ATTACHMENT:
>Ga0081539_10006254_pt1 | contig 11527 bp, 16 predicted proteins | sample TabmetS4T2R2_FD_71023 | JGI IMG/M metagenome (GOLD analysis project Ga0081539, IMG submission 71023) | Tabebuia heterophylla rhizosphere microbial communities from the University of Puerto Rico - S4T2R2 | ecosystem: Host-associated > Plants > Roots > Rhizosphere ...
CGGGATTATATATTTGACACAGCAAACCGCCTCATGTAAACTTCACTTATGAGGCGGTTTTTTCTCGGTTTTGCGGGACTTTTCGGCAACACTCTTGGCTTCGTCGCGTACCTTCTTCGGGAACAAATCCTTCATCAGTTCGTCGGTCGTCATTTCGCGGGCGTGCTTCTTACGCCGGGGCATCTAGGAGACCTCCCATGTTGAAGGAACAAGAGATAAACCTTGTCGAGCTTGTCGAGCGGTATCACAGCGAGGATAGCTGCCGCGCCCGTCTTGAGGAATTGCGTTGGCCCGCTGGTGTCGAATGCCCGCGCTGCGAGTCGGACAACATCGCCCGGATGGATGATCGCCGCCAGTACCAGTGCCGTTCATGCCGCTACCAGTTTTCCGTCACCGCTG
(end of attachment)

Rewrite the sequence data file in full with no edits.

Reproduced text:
>Ga0081539_10006254_pt1 | contig 11527 bp, 16 predicted proteins | sample TabmetS4T2R2_FD_71023 | JGI IMG/M metagenome (GOLD analysis project Ga0081539, IMG submission 71023) | Tabebuia heterophylla rhizosphere microbial communities from the University of Puerto Rico - S4T2R2 | ecosystem: Host-associated > Plants > Roots > Rhizosphere ...
CGGGATTATATATTTGACACAGCAAACCGCCTCATGTAAACTTCACTTATGAGGCGGTTTTTTCTCGGTTTTGCGGGACTTTTCGGCAACACTCTTGGCTTCGTCGCGTACCTTCTTCGGGAACAAATCCTTCATCAGTTCGTCGGTCGTCATTTCGCGGGCGTGCTTCTTACGCCGGGGCATCTAGGAGACCTCCCATGTTGAAGGAACAAGAGATAAACCTTGTCGAGCTTGTCGAGCGGTATCACAGCGAGGATAGCTGCCGCGCCCGTCTTGAGGAATTGCGTTGGCCCGCTGGTGTCGAATGCCCGCGCTGCGAGTCGGACAACATCGCCCGGATGGATGATCGCCGCCAGTACCAGTGCCGTTCATGCCGCTACCAGTTTTCCGTCACCGCTG